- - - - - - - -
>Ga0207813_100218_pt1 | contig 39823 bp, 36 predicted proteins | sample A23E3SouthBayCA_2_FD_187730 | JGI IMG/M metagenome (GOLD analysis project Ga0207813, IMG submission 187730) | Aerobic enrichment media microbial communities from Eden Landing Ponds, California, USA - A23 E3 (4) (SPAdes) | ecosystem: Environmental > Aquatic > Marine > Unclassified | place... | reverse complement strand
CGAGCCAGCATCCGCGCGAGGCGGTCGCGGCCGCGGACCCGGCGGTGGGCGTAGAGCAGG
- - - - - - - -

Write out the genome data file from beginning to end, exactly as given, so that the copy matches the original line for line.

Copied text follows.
>Ga0207813_100218_pt1 | contig 39823 bp, 36 predicted proteins | sample A23E3SouthBayCA_2_FD_187730 | JGI IMG/M metagenome (GOLD analysis project Ga0207813, IMG submission 187730) | Aerobic enrichment media microbial communities from Eden Landing Ponds, California, USA - A23 E3 (4) (SPAdes) | ecosystem: Environmental > Aquatic > Marine > Unclassified | place... | reverse complement strand
CGAGCCAGCATCCGCGCGAGGCGGTCGCGGCCGCGGACCCGGCGGTGGGCGTAGAGCAGG